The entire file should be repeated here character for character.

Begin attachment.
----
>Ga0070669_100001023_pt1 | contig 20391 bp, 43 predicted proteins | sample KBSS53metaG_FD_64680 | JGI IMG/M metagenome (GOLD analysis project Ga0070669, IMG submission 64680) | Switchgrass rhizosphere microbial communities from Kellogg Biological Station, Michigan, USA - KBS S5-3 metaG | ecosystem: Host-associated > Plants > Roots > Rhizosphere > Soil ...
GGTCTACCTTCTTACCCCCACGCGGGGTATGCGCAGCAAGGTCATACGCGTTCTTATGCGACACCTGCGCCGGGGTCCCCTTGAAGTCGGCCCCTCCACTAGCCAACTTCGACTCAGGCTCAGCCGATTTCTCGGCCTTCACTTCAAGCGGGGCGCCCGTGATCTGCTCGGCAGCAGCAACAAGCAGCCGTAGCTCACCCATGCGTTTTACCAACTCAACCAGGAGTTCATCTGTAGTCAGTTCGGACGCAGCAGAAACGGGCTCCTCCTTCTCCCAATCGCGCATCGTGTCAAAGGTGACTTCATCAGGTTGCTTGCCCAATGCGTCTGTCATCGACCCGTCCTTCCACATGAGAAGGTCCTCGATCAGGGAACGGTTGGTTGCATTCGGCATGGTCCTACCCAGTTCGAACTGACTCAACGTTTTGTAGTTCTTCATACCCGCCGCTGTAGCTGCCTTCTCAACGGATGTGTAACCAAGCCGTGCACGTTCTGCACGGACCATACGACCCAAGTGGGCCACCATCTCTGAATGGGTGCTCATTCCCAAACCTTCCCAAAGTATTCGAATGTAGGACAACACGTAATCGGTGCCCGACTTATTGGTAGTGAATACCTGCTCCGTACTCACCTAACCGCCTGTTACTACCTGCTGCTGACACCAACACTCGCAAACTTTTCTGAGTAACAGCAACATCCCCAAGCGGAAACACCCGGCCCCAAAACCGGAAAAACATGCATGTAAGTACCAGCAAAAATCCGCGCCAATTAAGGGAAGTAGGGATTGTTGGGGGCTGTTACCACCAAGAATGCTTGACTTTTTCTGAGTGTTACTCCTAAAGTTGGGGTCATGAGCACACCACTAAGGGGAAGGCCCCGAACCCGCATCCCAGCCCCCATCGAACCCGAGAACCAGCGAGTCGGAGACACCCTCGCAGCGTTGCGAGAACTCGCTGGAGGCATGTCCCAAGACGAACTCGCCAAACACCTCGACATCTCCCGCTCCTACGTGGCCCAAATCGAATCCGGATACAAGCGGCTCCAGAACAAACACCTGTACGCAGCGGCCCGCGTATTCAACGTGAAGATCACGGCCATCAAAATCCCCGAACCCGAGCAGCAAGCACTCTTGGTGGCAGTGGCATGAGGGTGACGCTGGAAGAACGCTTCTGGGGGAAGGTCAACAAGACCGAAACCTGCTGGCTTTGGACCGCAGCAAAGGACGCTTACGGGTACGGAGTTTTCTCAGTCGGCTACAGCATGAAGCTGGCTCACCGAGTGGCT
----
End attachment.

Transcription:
>Ga0070669_100001023_pt1 | contig 20391 bp, 43 predicted proteins | sample KBSS53metaG_FD_64680 | JGI IMG/M metagenome (GOLD analysis project Ga0070669, IMG submission 64680) | Switchgrass rhizosphere microbial communities from Kellogg Biological Station, Michigan, USA - KBS S5-3 metaG | ecosystem: Host-associated > Plants > Roots > Rhizosphere > Soil ...
GGTCTACCTTCTTACCCCCACGCGGGGTATGCGCAGCAAGGTCATACGCGTTCTTATGCGACACCTGCGCCGGGGTCCCCTTGAAGTCGGCCCCTCCACTAGCCAACTTCGACTCAGGCTCAGCCGATTTCTCGGCCTTCACTTCAAGCGGGGCGCCCGTGATCTGCTCGGCAGCAGCAACAAGCAGCCGTAGCTCACCCATGCGTTTTACCAACTCAACCAGGAGTTCATCTGTAGTCAGTTCGGACGCAGCAGAAACGGGCTCCTCCTTCTCCCAATCGCGCATCGTGTCAAAGGTGACTTCATCAGGTTGCTTGCCCAATGCGTCTGTCATCGACCCGTCCTTCCACATGAGAAGGTCCTCGATCAGGGAACGGTTGGTTGCATTCGGCATGGTCCTACCCAGTTCGAACTGACTCAACGTTTTGTAGTTCTTCATACCCGCCGCTGTAGCTGCCTTCTCAACGGATGTGTAACCAAGCCGTGCACGTTCTGCACGGACCATACGACCCAAGTGGGCCACCATCTCTGAATGGGTGCTCATTCCCAAACCTTCCCAAAGTATTCGAATGTAGGACAACACGTAATCGGTGCCCGACTTATTGGTAGTGAATACCTGCTCCGTACTCACCTAACCGCCTGTTACTACCTGCTGCTGACACCAACACTCGCAAACTTTTCTGAGTAACAGCAACATCCCCAAGCGGAAACACCCGGCCCCAAAACCGGAAAAACATGCATGTAAGTACCAGCAAAAATCCGCGCCAATTAAGGGAAGTAGGGATTGTTGGGGGCTGTTACCACCAAGAATGCTTGACTTTTTCTGAGTGTTACTCCTAAAGTTGGGGTCATGAGCACACCACTAAGGGGAAGGCCCCGAACCCGCATCCCAGCCCCCATCGAACCCGAGAACCAGCGAGTCGGAGACACCCTCGCAGCGTTGCGAGAACTCGCTGGAGGCATGTCCCAAGACGAACTCGCCAAACACCTCGACATCTCCCGCTCCTACGTGGCCCAAATCGAATCCGGATACAAGCGGCTCCAGAACAAACACCTGTACGCAGCGGCCCGCGTATTCAACGTGAAGATCACGGCCATCAAAATCCCCGAACCCGAGCAGCAAGCACTCTTGGTGGCAGTGGCATGAGGGTGACGCTGGAAGAACGCTTCTGGGGGAAGGTCAACAAGACCGAAACCTGCTGGCTTTGGACCGCAGCAAAGGACGCTTACGGGTACGGAGTTTTCTCAGTCGGCTACAGCATGAAGCTGGCTCACCGAGTGGCT